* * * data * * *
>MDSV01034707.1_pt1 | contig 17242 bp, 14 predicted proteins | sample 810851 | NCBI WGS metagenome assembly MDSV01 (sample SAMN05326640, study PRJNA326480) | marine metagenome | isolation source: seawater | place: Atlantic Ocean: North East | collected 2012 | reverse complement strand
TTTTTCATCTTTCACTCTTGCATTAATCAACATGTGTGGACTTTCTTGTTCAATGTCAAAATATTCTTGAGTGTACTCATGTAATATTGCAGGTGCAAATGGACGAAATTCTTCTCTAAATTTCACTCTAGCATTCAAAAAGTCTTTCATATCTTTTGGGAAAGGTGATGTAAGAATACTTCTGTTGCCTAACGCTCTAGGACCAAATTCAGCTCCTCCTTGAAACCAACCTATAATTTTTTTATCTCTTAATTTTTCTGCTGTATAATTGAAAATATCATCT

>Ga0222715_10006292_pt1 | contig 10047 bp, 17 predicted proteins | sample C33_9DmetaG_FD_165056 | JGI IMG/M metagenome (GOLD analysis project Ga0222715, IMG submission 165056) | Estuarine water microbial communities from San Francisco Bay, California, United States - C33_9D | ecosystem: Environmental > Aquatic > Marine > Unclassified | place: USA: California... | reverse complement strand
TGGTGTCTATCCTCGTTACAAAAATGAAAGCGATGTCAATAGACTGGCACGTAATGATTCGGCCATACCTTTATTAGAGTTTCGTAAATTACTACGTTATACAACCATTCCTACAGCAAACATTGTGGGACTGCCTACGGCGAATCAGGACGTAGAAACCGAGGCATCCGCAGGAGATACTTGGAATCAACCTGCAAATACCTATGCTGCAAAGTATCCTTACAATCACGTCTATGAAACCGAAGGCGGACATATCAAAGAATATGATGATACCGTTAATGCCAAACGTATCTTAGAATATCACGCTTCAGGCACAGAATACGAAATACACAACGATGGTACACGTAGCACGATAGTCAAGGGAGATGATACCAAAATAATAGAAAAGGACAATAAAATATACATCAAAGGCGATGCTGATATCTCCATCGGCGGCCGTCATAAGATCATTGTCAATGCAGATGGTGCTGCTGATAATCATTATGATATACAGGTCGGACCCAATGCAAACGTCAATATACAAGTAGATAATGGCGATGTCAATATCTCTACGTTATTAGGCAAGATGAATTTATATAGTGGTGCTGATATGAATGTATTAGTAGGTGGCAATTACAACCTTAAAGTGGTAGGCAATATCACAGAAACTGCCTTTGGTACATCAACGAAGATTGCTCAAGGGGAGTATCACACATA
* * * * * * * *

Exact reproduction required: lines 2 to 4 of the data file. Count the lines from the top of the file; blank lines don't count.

TTTTTCATCTTTCACTCTTGCATTAATCAACATGTGTGGACTTTCTTGTTCAATGTCAAAATATTCTTGAGTGTACTCATGTAATATTGCAGGTGCAAATGGACGAAATTCTTCTCTAAATTTCACTCTAGCATTCAAAAAGTCTTTCATATCTTTTGGGAAAGGTGATGTAAGAATACTTCTGTTGCCTAACGCTCTAGGACCAAATTCAGCTCCTCCTTGAAACCAACCTATAATTTTTTTATCTCTTAATTTTTCTGCTGTATAATTGAAAATATCATCT

>Ga0222715_10006292_pt1 | contig 10047 bp, 17 predicted proteins | sample C33_9DmetaG_FD_165056 | JGI IMG/M metagenome (GOLD analysis project Ga0222715, IMG submission 165056) | Estuarine water microbial communities from San Francisco Bay, California, United States - C33_9D | ecosystem: Environmental > Aquatic > Marine > Unclassified | place: USA: California... | reverse complement strand
TGGTGTCTATCCTCGTTACAAAAATGAAAGCGATGTCAATAGACTGGCACGTAATGATTCGGCCATACCTTTATTAGAGTTTCGTAAATTACTACGTTATACAACCATTCCTACAGCAAACATTGTGGGACTGCCTACGGCGAATCAGGACGTAGAAACCGAGGCATCCGCAGGAGATACTTGGAATCAACCTGCAAATACCTATGCTGCAAAGTATCCTTACAATCACGTCTATGAAACCGAAGGCGGACATATCAAAGAATATGATGATACCGTTAATGCCAAACGTATCTTAGAATATCACGCTTCAGGCACAGAATACGAAATACACAACGATGGTACACGTAGCACGATAGTCAAGGGAGATGATACCAAAATAATAGAAAAGGACAATAAAATATACATCAAAGGCGATGCTGATATCTCCATCGGCGGCCGTCATAAGATCATTGTCAATGCAGATGGTGCTGCTGATAATCATTATGATATACAGGTCGGACCCAATGCAAACGTCAATATACAAGTAGATAATGGCGATGTCAATATCTCTACGTTATTAGGCAAGATGAATTTATATAGTGGTGCTGATATGAATGTATTAGTAGGTGGCAATTACAACCTTAAAGTGGTAGGCAATATCACAGAAACTGCCTTTGGTACATCAACGAAGATTGCTCAAGGGGAGTATCACACATA